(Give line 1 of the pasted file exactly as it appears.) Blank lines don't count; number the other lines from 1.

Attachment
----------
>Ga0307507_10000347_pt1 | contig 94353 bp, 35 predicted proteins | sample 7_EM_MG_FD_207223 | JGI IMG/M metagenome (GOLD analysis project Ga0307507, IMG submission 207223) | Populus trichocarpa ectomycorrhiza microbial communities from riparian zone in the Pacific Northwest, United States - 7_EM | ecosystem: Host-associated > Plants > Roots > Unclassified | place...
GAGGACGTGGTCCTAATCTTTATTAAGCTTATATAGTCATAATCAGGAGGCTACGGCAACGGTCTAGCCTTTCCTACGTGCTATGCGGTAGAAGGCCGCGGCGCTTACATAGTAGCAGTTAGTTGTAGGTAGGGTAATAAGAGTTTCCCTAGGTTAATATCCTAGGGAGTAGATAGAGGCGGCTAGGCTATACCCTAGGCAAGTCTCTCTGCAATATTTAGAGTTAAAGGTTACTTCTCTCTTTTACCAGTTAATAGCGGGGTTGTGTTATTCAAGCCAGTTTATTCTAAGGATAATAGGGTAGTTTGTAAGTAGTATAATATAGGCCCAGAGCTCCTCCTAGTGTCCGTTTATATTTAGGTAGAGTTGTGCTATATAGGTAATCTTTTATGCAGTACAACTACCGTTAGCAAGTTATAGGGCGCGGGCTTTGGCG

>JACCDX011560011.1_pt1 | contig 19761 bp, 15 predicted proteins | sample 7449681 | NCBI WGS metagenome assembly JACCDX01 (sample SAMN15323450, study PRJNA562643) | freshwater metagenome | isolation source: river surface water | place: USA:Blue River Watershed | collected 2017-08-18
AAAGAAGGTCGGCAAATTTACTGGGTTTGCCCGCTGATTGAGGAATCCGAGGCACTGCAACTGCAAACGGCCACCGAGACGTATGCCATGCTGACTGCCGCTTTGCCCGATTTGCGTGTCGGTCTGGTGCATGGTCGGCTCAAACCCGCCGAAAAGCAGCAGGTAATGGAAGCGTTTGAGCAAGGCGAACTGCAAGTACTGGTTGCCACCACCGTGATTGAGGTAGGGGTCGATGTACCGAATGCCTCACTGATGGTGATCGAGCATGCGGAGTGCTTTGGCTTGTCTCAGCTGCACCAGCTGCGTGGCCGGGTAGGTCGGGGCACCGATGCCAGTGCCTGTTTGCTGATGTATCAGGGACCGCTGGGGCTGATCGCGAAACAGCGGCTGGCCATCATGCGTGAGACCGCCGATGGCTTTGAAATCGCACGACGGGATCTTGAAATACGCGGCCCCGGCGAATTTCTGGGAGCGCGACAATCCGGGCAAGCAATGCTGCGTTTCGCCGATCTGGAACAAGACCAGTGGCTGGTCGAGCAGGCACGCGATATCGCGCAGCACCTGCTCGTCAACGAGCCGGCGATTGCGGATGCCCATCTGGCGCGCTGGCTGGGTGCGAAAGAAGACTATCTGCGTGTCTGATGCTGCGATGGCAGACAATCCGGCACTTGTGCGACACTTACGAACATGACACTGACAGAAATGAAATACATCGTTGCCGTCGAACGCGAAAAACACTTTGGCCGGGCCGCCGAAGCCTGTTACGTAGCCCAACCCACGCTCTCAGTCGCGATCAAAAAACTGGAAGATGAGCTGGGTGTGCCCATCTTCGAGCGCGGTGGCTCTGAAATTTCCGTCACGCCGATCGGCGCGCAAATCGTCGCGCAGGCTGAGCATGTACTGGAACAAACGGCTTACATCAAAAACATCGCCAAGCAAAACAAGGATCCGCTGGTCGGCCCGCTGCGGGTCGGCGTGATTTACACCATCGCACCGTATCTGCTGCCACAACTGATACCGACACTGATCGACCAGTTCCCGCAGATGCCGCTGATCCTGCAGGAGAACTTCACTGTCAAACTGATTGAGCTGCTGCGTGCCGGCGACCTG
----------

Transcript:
>Ga0307507_10000347_pt1 | contig 94353 bp, 35 predicted proteins | sample 7_EM_MG_FD_207223 | JGI IMG/M metagenome (GOLD analysis project Ga0307507, IMG submission 207223) | Populus trichocarpa ectomycorrhiza microbial communities from riparian zone in the Pacific Northwest, United States - 7_EM | ecosystem: Host-associated > Plants > Roots > Unclassified | place...